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Congress must face the preemie crisis

The number of preterm births in the U.S. has hit alarming numbers. It’s time for Congress to act

The Capitol at dusk on Oct. 12. (Bill Clark/CQ Roll Call)
The Capitol at dusk on Oct. 12. (Bill Clark/CQ Roll Call)

The U.S. preterm birth rate has hit a 15-year high, a startling increase of over 10 percent. This outsized leap is not an anomaly — rather, it is the culmination of a decade-long trend, one that has been particularly dangerous here in the U.S.

Today, more than one in every 10 babies are born too early, the second leading cause of infant death (35.8 percent) after birth defects. Additionally, babies born before 37 weeks frequently endure long-term impacts including intellectual and developmental delays, behavioral problems, neurological disorders, visual and hearing impairments, cerebral palsy and respiratory or intestinal complications.

It is important to underscore the deep racial divide when it comes to preterm births. Black and Native American women are 62 percent more likely to give birth prematurely, and their babies are twice as likely to die, when compared to those born to white women.

November marks Prematurity Awareness Month, an opportunity to honor the many moms and babies who experience the adversities of preterm birth. To cite just one example, Baltimore mom Hannah Baldwin gave birth to twin micro preemies at 23 weeks and five days, with a 25 percent chance of survival. Following their precarious births, both twins underwent multiple surgeries to fix conditions impacting their hearts, lungs, and eyes. The babies stayed in the hospital NICU for 136 days and 137 days, respectively, while their parents sang to them, read to them, prayed over them. The two miracle girls came home without any medical equipment, taking full bottle feeds, something these parents were told would not happen.

It goes without saying that not every preemie story enjoys such a happy ending, and with the numbers we are seeing, the prospect of struggling through such a trauma would alarm anyone. So just what factors have ignited this preterm birth crisis?

Pregnancy can be impacted by a myriad of causes including individual behaviors and chronic health conditions, psychosocial factors, community and neighborhood characteristics, job stresses, environment exposures, assisted reproductive treatments, support networks, genetics and other biological factors. Unfortunately, our research and current methods for diagnosis and treatment have been unable to identify the causes of preterm birth — we simply do not know enough about why it occurs or to prevent it. No less than two-thirds of preterm births occur without any evident risk factor — and when you consider the many non-medical causes that have only recently become a focus for research, finding the root source becomes even more complicated.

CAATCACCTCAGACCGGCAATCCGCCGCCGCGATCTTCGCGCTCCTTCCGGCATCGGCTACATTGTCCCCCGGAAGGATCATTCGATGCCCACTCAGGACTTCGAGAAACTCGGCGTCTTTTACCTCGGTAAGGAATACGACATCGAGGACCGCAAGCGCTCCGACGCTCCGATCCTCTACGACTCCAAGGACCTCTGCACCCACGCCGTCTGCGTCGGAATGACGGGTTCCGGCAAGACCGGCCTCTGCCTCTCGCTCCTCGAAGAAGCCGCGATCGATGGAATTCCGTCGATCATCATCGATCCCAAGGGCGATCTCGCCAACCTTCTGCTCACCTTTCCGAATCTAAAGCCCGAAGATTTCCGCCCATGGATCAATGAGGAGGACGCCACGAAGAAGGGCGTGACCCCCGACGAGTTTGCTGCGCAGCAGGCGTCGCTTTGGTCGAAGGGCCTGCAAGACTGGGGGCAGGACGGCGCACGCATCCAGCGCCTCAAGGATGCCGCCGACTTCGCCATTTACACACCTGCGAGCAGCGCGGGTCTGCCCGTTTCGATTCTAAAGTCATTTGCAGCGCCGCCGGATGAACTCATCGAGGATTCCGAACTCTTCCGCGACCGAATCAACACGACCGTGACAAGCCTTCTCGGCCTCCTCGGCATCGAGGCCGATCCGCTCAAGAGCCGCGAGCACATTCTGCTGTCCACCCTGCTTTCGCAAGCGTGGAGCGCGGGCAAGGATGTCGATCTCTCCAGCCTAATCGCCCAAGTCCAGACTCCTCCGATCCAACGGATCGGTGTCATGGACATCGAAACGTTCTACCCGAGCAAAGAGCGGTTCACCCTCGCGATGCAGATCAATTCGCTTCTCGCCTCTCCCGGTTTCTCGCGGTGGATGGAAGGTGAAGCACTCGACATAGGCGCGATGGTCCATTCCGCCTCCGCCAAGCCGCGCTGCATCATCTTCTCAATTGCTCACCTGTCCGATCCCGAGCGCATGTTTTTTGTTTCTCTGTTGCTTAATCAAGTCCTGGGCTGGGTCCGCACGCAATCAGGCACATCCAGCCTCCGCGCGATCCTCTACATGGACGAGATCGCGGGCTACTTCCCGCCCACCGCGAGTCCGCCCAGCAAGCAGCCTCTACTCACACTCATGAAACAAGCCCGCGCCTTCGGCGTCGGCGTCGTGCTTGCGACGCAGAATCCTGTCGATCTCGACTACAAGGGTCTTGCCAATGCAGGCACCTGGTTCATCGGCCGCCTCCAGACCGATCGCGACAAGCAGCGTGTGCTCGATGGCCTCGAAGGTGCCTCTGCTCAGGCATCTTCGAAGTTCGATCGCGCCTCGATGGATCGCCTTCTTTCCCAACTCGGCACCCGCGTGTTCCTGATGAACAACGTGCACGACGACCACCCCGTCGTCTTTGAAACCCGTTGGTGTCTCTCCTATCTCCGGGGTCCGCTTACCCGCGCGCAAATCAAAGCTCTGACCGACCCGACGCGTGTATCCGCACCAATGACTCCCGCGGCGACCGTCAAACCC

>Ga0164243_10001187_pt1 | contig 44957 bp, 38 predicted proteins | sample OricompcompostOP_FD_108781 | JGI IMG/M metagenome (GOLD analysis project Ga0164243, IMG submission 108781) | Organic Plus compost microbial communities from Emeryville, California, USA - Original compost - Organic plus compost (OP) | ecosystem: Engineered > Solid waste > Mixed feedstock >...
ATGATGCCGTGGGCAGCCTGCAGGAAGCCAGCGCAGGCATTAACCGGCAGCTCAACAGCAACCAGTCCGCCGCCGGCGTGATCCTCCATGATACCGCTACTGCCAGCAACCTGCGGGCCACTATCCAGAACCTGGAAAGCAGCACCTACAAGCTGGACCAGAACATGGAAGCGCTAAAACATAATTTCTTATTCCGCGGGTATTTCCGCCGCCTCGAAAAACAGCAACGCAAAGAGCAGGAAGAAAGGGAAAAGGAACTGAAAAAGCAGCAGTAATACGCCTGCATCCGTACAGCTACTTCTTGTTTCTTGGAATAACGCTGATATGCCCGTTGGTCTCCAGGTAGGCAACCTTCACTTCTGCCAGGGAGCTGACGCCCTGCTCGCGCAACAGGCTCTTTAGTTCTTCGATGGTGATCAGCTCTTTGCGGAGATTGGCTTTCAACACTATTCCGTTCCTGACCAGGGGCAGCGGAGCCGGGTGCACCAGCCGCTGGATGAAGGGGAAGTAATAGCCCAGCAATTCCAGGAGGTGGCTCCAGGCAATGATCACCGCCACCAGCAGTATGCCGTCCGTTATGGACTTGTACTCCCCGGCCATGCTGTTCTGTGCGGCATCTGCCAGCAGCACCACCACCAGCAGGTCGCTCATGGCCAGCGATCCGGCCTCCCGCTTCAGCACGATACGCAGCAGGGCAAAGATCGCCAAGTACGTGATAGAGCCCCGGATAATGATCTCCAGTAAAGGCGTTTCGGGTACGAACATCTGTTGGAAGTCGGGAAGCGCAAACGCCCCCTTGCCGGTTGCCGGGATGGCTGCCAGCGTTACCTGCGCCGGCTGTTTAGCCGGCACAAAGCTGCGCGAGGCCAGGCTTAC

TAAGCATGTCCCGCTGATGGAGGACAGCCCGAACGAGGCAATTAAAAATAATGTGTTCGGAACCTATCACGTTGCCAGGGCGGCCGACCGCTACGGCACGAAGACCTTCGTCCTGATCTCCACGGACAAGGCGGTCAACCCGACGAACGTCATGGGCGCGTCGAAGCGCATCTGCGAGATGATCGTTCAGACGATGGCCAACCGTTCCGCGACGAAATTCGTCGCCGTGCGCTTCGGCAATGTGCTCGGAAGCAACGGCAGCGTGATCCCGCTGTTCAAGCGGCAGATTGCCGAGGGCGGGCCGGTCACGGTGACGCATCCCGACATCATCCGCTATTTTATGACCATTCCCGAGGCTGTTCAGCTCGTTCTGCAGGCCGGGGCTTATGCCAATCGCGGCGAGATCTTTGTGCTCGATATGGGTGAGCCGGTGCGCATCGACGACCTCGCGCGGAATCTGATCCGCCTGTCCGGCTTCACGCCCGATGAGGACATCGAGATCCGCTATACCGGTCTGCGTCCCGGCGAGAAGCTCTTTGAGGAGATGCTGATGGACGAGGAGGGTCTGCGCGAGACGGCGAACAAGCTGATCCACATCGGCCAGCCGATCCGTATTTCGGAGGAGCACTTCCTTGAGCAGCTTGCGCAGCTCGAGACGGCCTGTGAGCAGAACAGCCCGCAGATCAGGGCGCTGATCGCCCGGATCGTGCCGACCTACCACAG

All this is reflected in the fact that there is currently no approved treatment to prevent preterm birth. At most, existing treatments focus on inhibiting contractions, which only delays delivery long enough to care for a mother already in the hospital. Beyond this, all medical practitioners can do is advise mothers on the lifestyle choices that minimize those risk factors that may impact their pregnancy and potentially cause a preterm birth.

With all of the above in mind, it is easy to see why it’s so urgent to fund vital research and prevention programs — babies’ lives are at stake. The prevalence of preterm births is motivating many, including our own organizations, to get proactive about seeking solutions. First and foremost, we need to ensure that the PREEMIE Act remains in place.

First passed in 2006, the original PREEMIE Act expanded research and developed a public-private agenda aimed at reducing preterm birth and its consequences. Since then, the PREEMIE Act has supported federal research, promoting known interventions and community initiatives such as identifying gaps in public health programs that address preterm birth.

However, the PREEMIE Act is in danger — programs and research funding would lose authorization if Congress does not take action. In fact, unless the PREEMIE Act is reauthorized by Congress in 2023, all major efforts to improve our understanding of and prevent preterm births will be in jeopardy.

More than 100 organizations have joined us to ask Congress to pass the PREEMIE Reauthorization Act this year. Additionally, on Sept. 28, March of Dimes, Nemours Children’s Health and Ann & Robert H. Lurie Children’s Hospital co-hosted an annual advocacy day in support of critical maternal and infant health legislation – featuring the PREEMIE reauthorization bill. Aside from reauthorizing Centers for Disease Control and Prevention’s research and programs on preterm birth, the legislation would establish an entity in the Department of Health and Human Services to coordinate all federal activities and programs related to preterm birth and authorize a study on the costs, impact of non-medical factors and gaps in public health programs that lead to prematurity. The bill also calls for HHS to make recommendations to prevent preterm birth.

Congress, we call on you to act without any further delay. We urge you to continue in the footsteps of your predecessors and the organizations supporting the PREEMIE Act by protecting our moms and babies.

Elizabeth Cherot, MD, MBA, FACOG is president and CEO of March of Dimes, the national nonprofit fighting for the health of all moms and babies, and a practicing OB-GYN for more than twenty-five years.

R. Lawrence Moss, MD, FACS, FAAP is president and CEO of Nemours Children’s Health, one of the largest integrated pediatric health systems in the country, and an accomplished pediatric surgeon and researcher.